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Egg-Drop Challenge a Smashing Success

Nov 29, 2018 06:00AM ● By Pamela Johnson

Senior Youth Services Librarian Steve Fowler drops an egg from the top of a 5-foot stepladder.

story & photo by Christine Doyle, Contributing Writer

Have you ever dropped an egg and stood there, horrified, as it cracked and spread all over the floor you’d just cleaned? On the afternoon of November 1st, Bellingham Library hosted an egg-drop challenge, in which participants could work on their own, with siblings or with parents to create designs to protect their eggs from withstanding drops from 5 feet or even higher.

Steve Fowler, the Senior Youth Services Librarian, had invited families to be a part of this fun STEM-based program to test their design skills.

Stations for supplies and work areas had been set up around the community room, and the testing station—a stepladder—was positioned in the center with a green covering under it to protect the rug from a design gone wrong. The supplies to be used were cups, tape, scissors, glue, cupcake wrappers, straws, pipe cleaners, pom-poms, feathers, felt and tubes from toilet paper and paper towels. An excellent piece of wisdom was also provided: “Tape is your friend,” Fowler told the participants.

Soon they were off and running and gathering their chosen supplies.  Some went quickly to work while others took a bit more time in planning what they thought would be the best way to protect the egg.  The materials used by participants varied as they created their inventions. Some designs used a bag full of pom-poms taped tightly and securely. Other participants tried putting the eggs into two cups taped together where they joined, but one of the moms suggested that perhaps more material could be used to better protect the fragile egg. 

Another child took his time coming up with an interesting concept using a small amount of straws, pipe cleaners and tape. His sister used two cups with felt inside and out and a lot of tape. The father of the siblings used straws, a toilet paper tube and tape and then added pom-poms and more tape to better pad the egg.

Fowler threw out an additional challenge to come up with something using only straws and tape. One of the boys took it a step further by making two more models, one which he was hoping would not survive the drop since he was confident his other three would protect the eggs.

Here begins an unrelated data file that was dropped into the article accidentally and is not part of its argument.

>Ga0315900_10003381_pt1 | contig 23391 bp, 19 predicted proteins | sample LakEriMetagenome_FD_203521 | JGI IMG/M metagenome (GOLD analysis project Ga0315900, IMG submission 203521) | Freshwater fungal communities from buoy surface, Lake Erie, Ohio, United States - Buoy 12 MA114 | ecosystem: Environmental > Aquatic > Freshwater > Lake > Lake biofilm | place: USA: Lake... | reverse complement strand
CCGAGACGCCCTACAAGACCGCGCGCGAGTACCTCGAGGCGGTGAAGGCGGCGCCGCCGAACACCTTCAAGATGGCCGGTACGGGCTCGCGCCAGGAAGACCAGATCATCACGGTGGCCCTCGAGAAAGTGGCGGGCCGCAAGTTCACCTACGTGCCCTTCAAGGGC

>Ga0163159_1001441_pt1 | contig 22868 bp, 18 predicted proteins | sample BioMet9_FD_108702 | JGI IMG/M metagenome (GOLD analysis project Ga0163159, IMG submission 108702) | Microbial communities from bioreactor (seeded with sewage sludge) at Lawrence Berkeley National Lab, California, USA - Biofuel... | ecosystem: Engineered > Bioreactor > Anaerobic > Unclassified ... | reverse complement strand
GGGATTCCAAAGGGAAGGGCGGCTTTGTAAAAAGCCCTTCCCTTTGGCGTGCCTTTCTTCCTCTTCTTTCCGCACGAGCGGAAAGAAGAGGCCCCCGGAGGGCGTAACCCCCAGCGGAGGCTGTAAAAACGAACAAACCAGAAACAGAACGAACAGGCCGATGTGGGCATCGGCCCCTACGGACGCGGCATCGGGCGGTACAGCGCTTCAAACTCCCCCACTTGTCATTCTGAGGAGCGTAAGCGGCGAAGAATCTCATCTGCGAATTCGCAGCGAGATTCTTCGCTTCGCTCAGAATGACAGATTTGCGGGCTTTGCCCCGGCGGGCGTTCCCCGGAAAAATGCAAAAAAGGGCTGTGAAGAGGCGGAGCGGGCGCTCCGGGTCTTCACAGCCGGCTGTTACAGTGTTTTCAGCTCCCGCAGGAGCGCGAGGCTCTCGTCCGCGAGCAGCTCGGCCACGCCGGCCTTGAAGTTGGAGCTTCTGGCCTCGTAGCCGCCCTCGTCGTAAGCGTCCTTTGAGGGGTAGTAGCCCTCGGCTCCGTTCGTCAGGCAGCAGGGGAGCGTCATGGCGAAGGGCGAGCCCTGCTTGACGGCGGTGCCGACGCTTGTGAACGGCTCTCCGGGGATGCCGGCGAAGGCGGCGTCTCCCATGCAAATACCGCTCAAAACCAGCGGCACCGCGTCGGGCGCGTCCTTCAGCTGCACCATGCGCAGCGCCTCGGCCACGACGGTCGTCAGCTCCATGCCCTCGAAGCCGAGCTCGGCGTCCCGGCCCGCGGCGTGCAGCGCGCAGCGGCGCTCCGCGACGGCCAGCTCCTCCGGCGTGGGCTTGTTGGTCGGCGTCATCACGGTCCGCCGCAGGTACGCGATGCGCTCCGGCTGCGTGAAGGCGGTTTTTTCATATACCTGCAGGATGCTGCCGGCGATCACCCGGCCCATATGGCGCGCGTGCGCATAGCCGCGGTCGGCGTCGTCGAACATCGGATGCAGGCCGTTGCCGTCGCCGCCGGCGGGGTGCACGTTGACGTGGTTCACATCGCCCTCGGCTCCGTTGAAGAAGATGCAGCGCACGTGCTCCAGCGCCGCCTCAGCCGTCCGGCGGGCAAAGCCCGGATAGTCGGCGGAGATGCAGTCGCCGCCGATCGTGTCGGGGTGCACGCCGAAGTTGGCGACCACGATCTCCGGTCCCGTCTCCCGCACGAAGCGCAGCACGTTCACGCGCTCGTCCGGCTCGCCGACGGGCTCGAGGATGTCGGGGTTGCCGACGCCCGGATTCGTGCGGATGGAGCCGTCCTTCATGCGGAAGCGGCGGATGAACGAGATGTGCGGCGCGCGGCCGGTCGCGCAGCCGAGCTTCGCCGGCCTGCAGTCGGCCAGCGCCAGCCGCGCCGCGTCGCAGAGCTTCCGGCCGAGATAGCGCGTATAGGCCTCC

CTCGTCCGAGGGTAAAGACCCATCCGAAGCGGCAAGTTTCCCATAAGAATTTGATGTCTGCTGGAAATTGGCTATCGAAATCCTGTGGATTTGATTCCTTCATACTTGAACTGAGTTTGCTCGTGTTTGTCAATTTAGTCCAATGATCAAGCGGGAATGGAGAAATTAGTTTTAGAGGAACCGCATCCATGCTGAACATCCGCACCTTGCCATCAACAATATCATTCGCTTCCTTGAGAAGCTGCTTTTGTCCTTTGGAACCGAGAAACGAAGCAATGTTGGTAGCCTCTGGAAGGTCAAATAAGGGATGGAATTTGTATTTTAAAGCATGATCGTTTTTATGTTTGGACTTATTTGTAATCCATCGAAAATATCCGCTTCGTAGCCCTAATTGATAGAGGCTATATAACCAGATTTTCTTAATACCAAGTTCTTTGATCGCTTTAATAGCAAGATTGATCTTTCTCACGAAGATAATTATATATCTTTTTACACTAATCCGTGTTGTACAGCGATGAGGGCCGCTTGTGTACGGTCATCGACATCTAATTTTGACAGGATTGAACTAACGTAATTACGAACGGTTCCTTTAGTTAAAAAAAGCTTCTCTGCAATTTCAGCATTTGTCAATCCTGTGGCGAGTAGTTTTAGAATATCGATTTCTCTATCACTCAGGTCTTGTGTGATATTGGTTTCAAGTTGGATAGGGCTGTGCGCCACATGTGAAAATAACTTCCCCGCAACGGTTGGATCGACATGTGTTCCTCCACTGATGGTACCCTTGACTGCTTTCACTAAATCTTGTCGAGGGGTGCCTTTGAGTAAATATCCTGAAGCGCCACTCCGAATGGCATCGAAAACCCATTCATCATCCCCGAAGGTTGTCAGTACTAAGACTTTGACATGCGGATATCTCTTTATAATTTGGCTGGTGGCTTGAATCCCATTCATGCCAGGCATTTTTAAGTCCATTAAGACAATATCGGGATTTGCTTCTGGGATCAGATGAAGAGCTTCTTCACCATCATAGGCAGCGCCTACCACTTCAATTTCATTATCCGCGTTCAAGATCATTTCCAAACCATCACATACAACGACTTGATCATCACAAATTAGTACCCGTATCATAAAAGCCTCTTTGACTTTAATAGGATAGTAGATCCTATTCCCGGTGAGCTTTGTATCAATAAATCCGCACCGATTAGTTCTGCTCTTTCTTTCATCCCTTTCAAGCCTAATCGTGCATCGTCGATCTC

After a significant amount of time was given, participants were told it was time to test their skills.  Fowler climbed the 5-foot ladder and asked the kids if their design was to be held a certain way and if he could just drop it, toss it up in the air or throw it down to smash it. This gave the kids an understanding that, although their design could protect the eggs, other conditions could affect whether the egg smashed or not. Many of the creations survived the first test, and the participants went back into the line to have Fowler use a different method of dropping to see if the design would survive. Most did, but there were some that were greeted by the ooey gooey dripping coming from their invention.

Fowler then sent the group back to the drawing board for round two of the challenge, wherein the designs would be tested by a drop from a 7-foot ladder! More padding could be added to the models that had survived the previous rigorous testing or participants could create a new stronger model that could (hopefully) go toe-to-toe with the taller drop. One child created something simply using a paper-towel tube, feathers and tape, with his mom thinking the child was happily hoping to see a smashed egg.

The inventions were then put to the test. Some of the contraptions survived the drop, one of which was the one using mostly feathers, much to the surprise of the inventor. Other models did not survive, demonstrating that the increase in height had an effect on what had previously been considered a hardy design.  Participants with the models that survived the first 7-foot drop then had Fowler try again holding the design a different way or throwing it down.

To their delight, the few kids with the models that had lasted through the testing were rewarded with the opportunity to come up with creative ways to find out what it took to break their surviving eggs.





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